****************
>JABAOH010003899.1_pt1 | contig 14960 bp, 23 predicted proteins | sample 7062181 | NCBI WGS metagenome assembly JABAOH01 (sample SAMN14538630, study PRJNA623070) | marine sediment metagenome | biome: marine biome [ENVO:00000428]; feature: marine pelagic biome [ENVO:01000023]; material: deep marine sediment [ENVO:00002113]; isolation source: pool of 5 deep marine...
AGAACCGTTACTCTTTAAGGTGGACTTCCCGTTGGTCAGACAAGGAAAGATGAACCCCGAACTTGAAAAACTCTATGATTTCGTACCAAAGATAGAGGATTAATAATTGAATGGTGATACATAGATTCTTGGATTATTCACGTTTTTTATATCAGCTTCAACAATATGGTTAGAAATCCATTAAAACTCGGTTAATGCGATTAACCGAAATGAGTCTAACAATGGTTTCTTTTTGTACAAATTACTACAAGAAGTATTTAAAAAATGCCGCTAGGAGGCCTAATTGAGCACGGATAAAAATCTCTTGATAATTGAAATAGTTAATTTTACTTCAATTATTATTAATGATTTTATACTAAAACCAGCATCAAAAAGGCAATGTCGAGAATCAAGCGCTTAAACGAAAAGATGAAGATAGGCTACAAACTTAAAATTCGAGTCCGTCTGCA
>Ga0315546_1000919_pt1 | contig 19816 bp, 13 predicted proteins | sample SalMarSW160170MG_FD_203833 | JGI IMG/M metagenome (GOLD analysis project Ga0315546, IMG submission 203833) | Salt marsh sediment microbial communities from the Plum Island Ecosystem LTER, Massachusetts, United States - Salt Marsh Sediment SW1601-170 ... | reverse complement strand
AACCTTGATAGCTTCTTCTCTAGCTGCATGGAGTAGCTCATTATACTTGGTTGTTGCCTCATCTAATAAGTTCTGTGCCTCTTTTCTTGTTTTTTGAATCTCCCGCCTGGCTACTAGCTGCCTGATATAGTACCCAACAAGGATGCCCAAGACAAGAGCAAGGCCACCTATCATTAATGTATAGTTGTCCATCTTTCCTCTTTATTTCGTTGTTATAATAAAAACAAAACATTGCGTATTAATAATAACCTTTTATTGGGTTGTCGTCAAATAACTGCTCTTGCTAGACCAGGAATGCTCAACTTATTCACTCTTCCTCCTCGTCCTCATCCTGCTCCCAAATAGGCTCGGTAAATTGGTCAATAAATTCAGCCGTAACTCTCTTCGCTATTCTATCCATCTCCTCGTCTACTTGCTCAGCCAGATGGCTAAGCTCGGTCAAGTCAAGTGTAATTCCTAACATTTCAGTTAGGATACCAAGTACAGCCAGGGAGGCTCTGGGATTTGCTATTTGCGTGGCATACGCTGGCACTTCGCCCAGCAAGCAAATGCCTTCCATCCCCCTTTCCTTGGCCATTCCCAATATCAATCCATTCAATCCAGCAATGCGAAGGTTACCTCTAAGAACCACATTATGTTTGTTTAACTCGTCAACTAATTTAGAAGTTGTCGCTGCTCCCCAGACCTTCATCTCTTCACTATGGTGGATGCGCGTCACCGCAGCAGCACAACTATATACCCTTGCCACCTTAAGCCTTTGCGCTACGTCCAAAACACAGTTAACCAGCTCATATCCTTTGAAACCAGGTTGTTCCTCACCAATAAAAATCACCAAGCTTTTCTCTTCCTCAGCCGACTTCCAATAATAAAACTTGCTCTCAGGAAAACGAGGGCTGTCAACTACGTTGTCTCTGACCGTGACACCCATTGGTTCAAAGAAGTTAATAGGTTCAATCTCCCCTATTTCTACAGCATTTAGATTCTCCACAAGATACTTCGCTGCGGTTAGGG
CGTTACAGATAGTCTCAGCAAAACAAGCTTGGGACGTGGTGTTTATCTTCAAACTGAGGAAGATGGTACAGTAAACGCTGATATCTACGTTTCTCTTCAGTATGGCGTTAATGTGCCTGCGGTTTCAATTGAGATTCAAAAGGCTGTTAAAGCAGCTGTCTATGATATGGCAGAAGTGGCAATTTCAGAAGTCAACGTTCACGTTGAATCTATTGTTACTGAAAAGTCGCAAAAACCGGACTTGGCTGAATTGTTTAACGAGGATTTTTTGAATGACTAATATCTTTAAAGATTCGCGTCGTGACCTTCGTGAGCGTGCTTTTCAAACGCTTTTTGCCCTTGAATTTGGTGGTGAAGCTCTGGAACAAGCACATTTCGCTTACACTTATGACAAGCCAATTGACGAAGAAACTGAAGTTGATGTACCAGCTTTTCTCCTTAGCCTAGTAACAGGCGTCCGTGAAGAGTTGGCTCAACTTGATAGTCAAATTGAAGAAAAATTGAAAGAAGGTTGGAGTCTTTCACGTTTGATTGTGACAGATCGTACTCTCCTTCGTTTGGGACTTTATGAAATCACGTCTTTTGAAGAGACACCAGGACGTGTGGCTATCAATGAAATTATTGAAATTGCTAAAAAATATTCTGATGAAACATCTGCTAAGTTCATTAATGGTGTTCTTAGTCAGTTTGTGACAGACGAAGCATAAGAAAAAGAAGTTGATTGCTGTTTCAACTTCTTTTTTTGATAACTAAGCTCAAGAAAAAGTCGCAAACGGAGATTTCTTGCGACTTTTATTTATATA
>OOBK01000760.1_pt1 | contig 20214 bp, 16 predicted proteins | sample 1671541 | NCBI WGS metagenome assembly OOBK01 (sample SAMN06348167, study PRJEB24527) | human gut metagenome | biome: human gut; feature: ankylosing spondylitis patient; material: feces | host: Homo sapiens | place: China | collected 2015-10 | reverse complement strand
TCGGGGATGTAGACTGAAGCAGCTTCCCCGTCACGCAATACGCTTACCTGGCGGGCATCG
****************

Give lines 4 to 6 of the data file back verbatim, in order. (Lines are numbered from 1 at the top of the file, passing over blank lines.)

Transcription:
AACCTTGATAGCTTCTTCTCTAGCTGCATGGAGTAGCTCATTATACTTGGTTGTTGCCTCATCTAATAAGTTCTGTGCCTCTTTTCTTGTTTTTTGAATCTCCCGCCTGGCTACTAGCTGCCTGATATAGTACCCAACAAGGATGCCCAAGACAAGAGCAAGGCCACCTATCATTAATGTATAGTTGTCCATCTTTCCTCTTTATTTCGTTGTTATAATAAAAACAAAACATTGCGTATTAATAATAACCTTTTATTGGGTTGTCGTCAAATAACTGCTCTTGCTAGACCAGGAATGCTCAACTTATTCACTCTTCCTCCTCGTCCTCATCCTGCTCCCAAATAGGCTCGGTAAATTGGTCAATAAATTCAGCCGTAACTCTCTTCGCTATTCTATCCATCTCCTCGTCTACTTGCTCAGCCAGATGGCTAAGCTCGGTCAAGTCAAGTGTAATTCCTAACATTTCAGTTAGGATACCAAGTACAGCCAGGGAGGCTCTGGGATTTGCTATTTGCGTGGCATACGCTGGCACTTCGCCCAGCAAGCAAATGCCTTCCATCCCCCTTTCCTTGGCCATTCCCAATATCAATCCATTCAATCCAGCAATGCGAAGGTTACCTCTAAGAACCACATTATGTTTGTTTAACTCGTCAACTAATTTAGAAGTTGTCGCTGCTCCCCAGACCTTCATCTCTTCACTATGGTGGATGCGCGTCACCGCAGCAGCACAACTATATACCCTTGCCACCTTAAGCCTTTGCGCTACGTCCAAAACACAGTTAACCAGCTCATATCCTTTGAAACCAGGTTGTTCCTCACCAATAAAAATCACCAAGCTTTTCTCTTCCTCAGCCGACTTCCAATAATAAAACTTGCTCTCAGGAAAACGAGGGCTGTCAACTACGTTGTCTCTGACCGTGACACCCATTGGTTCAAAGAAGTTAATAGGTTCAATCTCCCCTATTTCTACAGCATTTAGATTCTCCACAAGATACTTCGCTGCGGTTAGGG
CGTTACAGATAGTCTCAGCAAAACAAGCTTGGGACGTGGTGTTTATCTTCAAACTGAGGAAGATGGTACAGTAAACGCTGATATCTACGTTTCTCTTCAGTATGGCGTTAATGTGCCTGCGGTTTCAATTGAGATTCAAAAGGCTGTTAAAGCAGCTGTCTATGATATGGCAGAAGTGGCAATTTCAGAAGTCAACGTTCACGTTGAATCTATTGTTACTGAAAAGTCGCAAAAACCGGACTTGGCTGAATTGTTTAACGAGGATTTTTTGAATGACTAATATCTTTAAAGATTCGCGTCGTGACCTTCGTGAGCGTGCTTTTCAAACGCTTTTTGCCCTTGAATTTGGTGGTGAAGCTCTGGAACAAGCACATTTCGCTTACACTTATGACAAGCCAATTGACGAAGAAACTGAAGTTGATGTACCAGCTTTTCTCCTTAGCCTAGTAACAGGCGTCCGTGAAGAGTTGGCTCAACTTGATAGTCAAATTGAAGAAAAATTGAAAGAAGGTTGGAGTCTTTCACGTTTGATTGTGACAGATCGTACTCTCCTTCGTTTGGGACTTTATGAAATCACGTCTTTTGAAGAGACACCAGGACGTGTGGCTATCAATGAAATTATTGAAATTGCTAAAAAATATTCTGATGAAACATCTGCTAAGTTCATTAATGGTGTTCTTAGTCAGTTTGTGACAGACGAAGCATAAGAAAAAGAAGTTGATTGCTGTTTCAACTTCTTTTTTTGATAACTAAGCTCAAGAAAAAGTCGCAAACGGAGATTTCTTGCGACTTTTATTTATATA
>OOBK01000760.1_pt1 | contig 20214 bp, 16 predicted proteins | sample 1671541 | NCBI WGS metagenome assembly OOBK01 (sample SAMN06348167, study PRJEB24527) | human gut metagenome | biome: human gut; feature: ankylosing spondylitis patient; material: feces | host: Homo sapiens | place: China | collected 2015-10 | reverse complement strand